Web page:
Sunday, April 01, 2007

AMI bleeds $160 million

AMI bleeds $160 million

By Jeff Ostrowski
Palm Beach Post Staff Writer ness/epaper/2007/03/30/a1d_ami_0330.html

A flood of red ink! Jobs axed! Plunging circulation! Restated earnings!

In this tabloid tale the tables have turned for Boca Raton-based American Media Operations Inc., and its finances are the story.

The once highly profitable AMI, publisher of the Star, National Enquirer and Weekly World News,restated earnings last week, acknowledging mistakes in its accounting in a filing with the Securities and Exchange Commission.

The publisher of fitness magazines and pulpy tabloids reported a $160 million net loss for the year ended March 31, 2006. Much of the red ink came from a charge for writing down the values of eight publications and AMI's MiniMag unit.

An AMI spokesman declined to comment, but the SEC filings painted a grim picture of a company that's struggling to cut costs to offset falling sales.

"Our newspapers have experienced declines in single- copy circulation," AMI said in its filing. Circulation of National Enquirer fell to 802,000 in 2006 from 1.2 million in 2004, while sales of the wacky Weekly World News dipped to 83,000 in 2006 from 153,000 in 2004.

AMI blamed increased competition from the Internet - where sites such as and provide gossip for free - and other print publications.

The company has tried to make up for the decline in circulation by raising prices. National Enquirer, for instance, costs $3.29 now, up from $2.35 in 2004.

All the while, AMI is struggling under the weight of more than $1 billion in debt. It paid $86 million in interest in fiscal 2006, its filing shows.

Media observers such as Martin Walker, a New York publishing consultant, aren't surprised that AMI is struggling in a climate that has been harsh to print publishers.

"They were heavily leveraged and in debt to begin with," Walker said. "Newsstand sales in general were down across the board for magazines. And you can get the salacious stuff on the Internet. It's a confluence of a lot of things."

AMI offers no publicly held stock, but it is compelled to report to the SEC because its bonds are publicly traded.

Two rating agencies, Standard & Poor's and Moody's, steadily have lowered AMI's rating deeper into junk territory, AMI reported. Standard & Poor's rates AMI CCC-, while Moody's ranks it Caa2. Those ratings are only a few steps above default and reflect what the agencies see as a high level of risk for bondholders.

Interest in the tabloid giant's fate isn't limited to Wall Street.

Two people familiar with the company who asked not to be identified said AMI is in crisis and noted that the company has been unable to cut its way to success.

"There's nothing that can save the empire," one said.

Even so, AMI continues to cut. MediaWeek reported that AMI cut 20 staffers this week, including 12 at the Star. And the company said last year that it was seeking buyers for Muscle & Fitness, Muscle & Fitness Hers, Flex, Country Weekly and Mira!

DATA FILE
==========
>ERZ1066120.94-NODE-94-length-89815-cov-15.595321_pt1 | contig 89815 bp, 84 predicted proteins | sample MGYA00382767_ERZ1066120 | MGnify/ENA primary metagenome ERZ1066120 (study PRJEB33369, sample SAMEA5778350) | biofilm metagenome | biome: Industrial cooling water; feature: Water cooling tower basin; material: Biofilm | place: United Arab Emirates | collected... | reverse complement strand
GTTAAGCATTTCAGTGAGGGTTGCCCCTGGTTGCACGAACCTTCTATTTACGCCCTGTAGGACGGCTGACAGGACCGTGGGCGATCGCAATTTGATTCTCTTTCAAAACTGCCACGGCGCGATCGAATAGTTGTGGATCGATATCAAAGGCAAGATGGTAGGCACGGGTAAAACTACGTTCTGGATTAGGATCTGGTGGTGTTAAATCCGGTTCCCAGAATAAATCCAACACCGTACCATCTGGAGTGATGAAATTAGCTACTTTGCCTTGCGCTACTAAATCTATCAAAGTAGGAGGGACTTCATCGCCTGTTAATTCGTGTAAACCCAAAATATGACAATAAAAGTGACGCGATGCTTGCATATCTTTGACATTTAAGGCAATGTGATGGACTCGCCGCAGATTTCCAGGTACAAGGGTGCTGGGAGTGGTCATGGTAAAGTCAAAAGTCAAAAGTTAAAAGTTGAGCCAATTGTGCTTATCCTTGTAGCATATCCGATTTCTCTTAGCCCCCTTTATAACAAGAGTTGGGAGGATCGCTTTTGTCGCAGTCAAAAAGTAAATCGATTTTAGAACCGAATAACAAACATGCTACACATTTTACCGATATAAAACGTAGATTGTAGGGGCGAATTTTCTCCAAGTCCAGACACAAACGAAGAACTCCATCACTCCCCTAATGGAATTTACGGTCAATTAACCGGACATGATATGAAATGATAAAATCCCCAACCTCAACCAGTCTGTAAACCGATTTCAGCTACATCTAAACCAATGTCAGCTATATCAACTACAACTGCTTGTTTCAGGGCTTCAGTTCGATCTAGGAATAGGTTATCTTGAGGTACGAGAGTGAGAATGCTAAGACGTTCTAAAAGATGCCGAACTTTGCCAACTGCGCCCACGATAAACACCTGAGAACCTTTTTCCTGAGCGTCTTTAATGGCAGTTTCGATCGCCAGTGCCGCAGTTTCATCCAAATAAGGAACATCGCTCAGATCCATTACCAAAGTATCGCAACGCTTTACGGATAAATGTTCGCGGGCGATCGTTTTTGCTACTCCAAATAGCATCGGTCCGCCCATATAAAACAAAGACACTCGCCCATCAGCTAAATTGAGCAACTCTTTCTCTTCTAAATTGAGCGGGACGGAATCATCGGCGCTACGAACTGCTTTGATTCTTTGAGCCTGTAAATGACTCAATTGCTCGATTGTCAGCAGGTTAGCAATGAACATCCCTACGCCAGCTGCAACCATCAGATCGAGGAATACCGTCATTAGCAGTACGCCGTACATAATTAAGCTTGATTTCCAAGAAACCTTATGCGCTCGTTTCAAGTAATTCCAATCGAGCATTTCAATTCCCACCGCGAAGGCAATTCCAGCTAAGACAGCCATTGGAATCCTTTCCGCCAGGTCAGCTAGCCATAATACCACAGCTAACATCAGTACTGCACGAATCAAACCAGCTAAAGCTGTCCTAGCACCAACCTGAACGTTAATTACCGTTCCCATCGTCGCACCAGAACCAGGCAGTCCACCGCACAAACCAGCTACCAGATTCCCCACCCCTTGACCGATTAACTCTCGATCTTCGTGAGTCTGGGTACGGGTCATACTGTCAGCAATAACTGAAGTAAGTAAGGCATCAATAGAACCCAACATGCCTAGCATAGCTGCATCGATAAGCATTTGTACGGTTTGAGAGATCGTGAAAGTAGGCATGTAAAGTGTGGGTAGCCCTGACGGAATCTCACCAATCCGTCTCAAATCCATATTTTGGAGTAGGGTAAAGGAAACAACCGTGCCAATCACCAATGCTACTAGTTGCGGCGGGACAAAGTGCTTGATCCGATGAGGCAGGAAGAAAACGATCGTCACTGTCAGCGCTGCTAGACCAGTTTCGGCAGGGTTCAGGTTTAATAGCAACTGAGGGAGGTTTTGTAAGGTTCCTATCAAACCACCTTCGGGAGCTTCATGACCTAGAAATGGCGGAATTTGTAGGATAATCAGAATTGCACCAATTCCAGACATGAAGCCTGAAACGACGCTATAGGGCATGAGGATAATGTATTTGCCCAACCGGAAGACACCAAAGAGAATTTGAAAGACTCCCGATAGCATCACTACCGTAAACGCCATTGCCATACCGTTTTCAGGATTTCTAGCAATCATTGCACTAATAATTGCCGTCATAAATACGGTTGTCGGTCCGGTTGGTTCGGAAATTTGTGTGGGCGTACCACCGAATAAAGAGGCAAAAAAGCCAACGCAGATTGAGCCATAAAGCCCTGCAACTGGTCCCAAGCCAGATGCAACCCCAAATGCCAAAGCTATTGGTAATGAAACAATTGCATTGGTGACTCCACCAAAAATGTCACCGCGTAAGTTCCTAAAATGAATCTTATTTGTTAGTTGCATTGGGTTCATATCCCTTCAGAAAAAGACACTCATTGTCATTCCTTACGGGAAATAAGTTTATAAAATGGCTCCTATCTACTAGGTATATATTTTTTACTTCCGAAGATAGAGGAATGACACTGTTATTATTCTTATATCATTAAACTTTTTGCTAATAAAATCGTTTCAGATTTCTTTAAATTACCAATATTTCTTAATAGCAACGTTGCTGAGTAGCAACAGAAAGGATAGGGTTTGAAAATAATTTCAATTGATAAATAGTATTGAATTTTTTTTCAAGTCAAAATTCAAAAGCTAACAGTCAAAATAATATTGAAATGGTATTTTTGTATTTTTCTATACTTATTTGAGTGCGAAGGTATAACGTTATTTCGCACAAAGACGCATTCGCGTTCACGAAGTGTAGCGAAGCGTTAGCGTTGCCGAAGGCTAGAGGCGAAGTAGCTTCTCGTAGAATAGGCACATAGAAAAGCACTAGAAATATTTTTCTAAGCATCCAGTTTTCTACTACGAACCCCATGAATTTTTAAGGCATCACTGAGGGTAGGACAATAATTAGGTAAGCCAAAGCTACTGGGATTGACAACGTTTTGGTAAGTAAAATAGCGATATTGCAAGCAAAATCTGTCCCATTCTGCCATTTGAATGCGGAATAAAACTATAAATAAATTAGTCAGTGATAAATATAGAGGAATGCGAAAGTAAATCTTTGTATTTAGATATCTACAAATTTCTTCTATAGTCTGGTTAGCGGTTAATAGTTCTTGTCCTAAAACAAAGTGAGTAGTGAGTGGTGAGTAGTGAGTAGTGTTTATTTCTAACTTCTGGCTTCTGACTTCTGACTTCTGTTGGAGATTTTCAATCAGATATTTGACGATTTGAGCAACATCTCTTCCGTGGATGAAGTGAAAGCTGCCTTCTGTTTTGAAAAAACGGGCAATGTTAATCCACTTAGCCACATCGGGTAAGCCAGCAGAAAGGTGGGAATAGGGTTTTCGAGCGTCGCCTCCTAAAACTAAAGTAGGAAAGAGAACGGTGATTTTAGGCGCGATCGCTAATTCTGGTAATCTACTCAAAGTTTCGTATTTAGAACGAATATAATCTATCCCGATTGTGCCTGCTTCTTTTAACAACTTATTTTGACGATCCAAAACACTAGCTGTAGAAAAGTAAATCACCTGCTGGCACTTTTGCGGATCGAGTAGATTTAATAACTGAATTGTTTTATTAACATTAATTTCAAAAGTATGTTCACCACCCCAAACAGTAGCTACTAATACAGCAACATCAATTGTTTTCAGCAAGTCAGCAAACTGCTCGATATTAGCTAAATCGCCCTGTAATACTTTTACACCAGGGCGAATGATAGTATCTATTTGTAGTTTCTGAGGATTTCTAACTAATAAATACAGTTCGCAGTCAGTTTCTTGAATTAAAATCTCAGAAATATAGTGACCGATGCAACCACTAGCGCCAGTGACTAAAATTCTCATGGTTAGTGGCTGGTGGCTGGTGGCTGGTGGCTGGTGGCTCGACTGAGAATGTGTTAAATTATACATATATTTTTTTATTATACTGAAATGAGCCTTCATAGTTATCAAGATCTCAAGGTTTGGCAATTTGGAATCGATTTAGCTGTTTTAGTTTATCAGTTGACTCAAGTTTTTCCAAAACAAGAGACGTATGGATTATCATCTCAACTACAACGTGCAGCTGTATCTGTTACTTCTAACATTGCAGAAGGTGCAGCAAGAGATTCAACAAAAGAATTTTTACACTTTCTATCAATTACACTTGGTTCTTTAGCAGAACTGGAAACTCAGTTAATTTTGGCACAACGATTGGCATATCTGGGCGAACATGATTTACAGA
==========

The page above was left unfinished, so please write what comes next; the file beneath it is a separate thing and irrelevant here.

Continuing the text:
AMI had about 1,400 employees as of March 31, 2006. Its operations include newsrooms in Boca Raton, New York and Los Angeles. AMI is headed by David Pecker, who was paid $1.5 million in 2006.


AMI Aftermath: Inside the Star Slashings
From JOSSIP aftermath-inside-the-star-slashings- 20070330.php

The tales from American Media Inc.'s bloodshed this week have been pouring in — and there's plenty to sift over. With cuts at Star in the 10-20 range, there's plenty of folks willing to share war stories of their own and of now-former colleagues. As you'll recall from when we broke rumors of the staff slash, among the axings were exec editor Jon Auerbach, film and television critic Marshall Fine, and in-house publicist Kate Ottenberg.

Most staffers were let go the lazy way: as a group, with HR vice prez Daniel Rotstein leading the parade. Says one witness: "Most of the editorial people were let go at the same time in the conference room," says a witness. "So basically, they had like 10 people in there and were like, 'You're all fired.'" Ouchy.

We're told that editorial director Bonnie Fuller had little to do with deciding to fire masthead members, or even much say in who stayed or left. Rather, new Star EIC Candace Trunzo and National Enquirer chief David Perel called the shots, with David Pecker ready to OK anything that cut costs (and that went beyond Bonnie's hair styling salary). Something about losing $160 million last year and carrying $1+ billion in debt.

"There are some incredibly incompetent people who survived," chimes one insider, "including a few reporters and Coburn Communications." The PR department's Number Two, Nekiesha Walker, remains, says a current staffer.

Elsewhere, we're told that even current staffers will be suffering: Employee benefits (health insurance, smealth insurance) are being cut and the Delray office in Florida is being consolidated into Boca Raton's operations.

And while Fuller will deny she's hunting for a new gig – who wouldn't after your car expenses get capped? – she is said to be considering a jump even quicker now that her confidants have been removed.

No comments: